State House District 94. Republicans: Diane Patrick (i) and Trina Lanza.
State House District 95. Republican: Monte Mitchell. Democrats: Duliani “Jamal” Masimini, Nicole Collier and Jesse Gaines.
State House District 96. Republicans: Mike Leyman and Bill Zedler (i).
State House District 97. Republicans: Craig Goldman, Susan Todd and Chris Hatch. Democrat: Gary Grassia.
State House District 98. Republicans: Giovanni Capriglione and Vicki Truitt (i). Democrat: Shane Hardin.
State House District 99: Republican: Charlie Geren (i). Democrat: Michael McClure.
State House District 101. Democrats: Vickie Barnett, Paula Pierson and Chris Turner.
The TDP page lists a Pete Martinez for SD09, and a Gilbert Zamora for HD93.
Democratic candidate Art Fierro announced he will not run for representative of District 75, the post now held by Inocente “Chente” Quintanilla.
Quintanilla is running for El Paso County Commissioners Court Precinct 3, the seat representing most of the Lower Valley recently vacated by Willie Gandara Jr., who resigned after being indicted on federal drug-trafficking charges.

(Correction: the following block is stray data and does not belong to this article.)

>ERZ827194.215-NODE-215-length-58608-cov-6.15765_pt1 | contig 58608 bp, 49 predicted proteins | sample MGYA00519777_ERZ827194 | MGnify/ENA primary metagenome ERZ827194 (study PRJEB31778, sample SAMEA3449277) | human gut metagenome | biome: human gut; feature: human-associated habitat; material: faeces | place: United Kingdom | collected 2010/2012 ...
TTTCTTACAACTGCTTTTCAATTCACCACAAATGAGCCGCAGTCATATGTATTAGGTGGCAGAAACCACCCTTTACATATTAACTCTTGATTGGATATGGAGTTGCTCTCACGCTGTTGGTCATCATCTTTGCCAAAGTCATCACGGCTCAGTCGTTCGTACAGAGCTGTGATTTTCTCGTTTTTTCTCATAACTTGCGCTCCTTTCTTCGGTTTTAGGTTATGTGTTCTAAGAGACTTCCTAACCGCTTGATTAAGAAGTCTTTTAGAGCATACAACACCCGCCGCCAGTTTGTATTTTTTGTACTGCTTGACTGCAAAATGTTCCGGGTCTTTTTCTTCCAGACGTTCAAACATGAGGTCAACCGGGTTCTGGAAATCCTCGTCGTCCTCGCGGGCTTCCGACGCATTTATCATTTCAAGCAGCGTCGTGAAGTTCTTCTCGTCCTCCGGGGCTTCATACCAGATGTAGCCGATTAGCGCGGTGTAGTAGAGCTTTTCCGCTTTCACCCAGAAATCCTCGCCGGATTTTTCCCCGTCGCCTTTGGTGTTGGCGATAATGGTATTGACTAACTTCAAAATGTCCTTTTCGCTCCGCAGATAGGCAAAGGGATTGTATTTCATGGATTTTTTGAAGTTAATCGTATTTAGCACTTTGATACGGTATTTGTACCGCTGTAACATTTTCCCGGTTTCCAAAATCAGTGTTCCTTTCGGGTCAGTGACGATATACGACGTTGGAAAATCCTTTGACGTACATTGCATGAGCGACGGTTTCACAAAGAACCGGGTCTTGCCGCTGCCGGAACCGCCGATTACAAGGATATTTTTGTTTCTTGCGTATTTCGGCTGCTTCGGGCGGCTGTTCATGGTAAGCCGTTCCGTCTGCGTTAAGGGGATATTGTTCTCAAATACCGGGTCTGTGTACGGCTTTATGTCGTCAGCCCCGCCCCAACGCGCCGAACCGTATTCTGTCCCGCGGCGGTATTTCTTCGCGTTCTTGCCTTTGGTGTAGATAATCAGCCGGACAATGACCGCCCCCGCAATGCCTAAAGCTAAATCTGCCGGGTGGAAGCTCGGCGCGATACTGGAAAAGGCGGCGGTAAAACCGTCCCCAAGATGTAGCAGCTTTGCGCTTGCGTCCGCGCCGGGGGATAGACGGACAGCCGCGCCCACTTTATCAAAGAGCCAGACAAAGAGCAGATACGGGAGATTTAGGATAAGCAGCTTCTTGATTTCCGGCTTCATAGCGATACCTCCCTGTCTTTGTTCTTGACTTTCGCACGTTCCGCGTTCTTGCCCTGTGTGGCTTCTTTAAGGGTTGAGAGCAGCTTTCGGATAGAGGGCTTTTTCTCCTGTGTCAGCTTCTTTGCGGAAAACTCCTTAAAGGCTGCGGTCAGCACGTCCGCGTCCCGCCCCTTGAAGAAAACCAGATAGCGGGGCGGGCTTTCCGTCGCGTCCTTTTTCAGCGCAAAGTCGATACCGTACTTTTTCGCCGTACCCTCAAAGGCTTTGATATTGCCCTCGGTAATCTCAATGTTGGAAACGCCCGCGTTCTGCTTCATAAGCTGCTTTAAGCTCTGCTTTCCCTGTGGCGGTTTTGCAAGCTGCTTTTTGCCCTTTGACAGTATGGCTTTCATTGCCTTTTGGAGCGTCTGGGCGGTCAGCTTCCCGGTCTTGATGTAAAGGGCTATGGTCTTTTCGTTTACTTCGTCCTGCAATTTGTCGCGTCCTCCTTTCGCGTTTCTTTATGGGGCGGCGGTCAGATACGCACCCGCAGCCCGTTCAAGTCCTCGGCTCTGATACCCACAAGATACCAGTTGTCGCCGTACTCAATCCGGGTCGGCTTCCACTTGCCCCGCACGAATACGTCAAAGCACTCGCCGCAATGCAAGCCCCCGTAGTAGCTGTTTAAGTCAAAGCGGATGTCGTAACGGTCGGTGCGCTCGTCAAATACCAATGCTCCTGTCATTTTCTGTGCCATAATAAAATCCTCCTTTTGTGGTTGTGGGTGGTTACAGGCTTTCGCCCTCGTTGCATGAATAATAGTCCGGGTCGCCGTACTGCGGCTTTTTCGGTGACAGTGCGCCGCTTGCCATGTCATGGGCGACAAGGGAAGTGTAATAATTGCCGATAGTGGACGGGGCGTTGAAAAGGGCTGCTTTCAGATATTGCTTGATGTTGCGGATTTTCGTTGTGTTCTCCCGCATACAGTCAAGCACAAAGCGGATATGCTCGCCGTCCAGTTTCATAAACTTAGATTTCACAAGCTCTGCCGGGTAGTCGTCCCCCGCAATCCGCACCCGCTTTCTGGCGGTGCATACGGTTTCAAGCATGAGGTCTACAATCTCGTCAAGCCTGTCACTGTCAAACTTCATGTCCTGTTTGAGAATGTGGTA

In a news release, Fierro said he no longer lives within the district’s new boundaries, which were announced last week, and no waivers or extensions of residency requirements have been provided.
“My family has prepared to move twice since December during the time of uncertainty caused by the redistricting litigation,” Fierro stated in the release. “At this point it has become difficult for my family to sacrifice the expense and time to move back into the district. I am greatly disappointed that I will not have the opportunity to represent District 75, which has been our home for over a decade.”
Fierro, whose wife is County Commissioner Anna Perez, is chairman of the El Paso Community College Board of Trustees.
Fierro is the second candidate to drop out of the race for House District 75. Gandara was running for the seat but quit after his arrest by U.S. Drug Enforcement Administration agents.
On Friday, businessman Antonio “Tony” San Roman jumped into the race for House District 75, party officials said. The race also includes Hector Enriquez and Mary Gonzalez.
The Lion Star Blog has been my go-to source for El Paso political information.
I think that’s all I’ve got. If there’s anything you think I’ve missed, let me know. Robert Miller has been summarizing the legislative races in the big counties, and his information differs a bit from what I’ve seen elsewhere, but I expect these discrepancies will sort themselves out in the next day or two. It’s always a little confusing right after the deadline, especially on a weekend.
UPDATE: I have been informed that there was a typo in that Harris County spreadsheet and that Tracy Good has filed for the 33rd Civil District Court and not the 339th Criminal District Court. So there are no unchallenged judicial seats after all.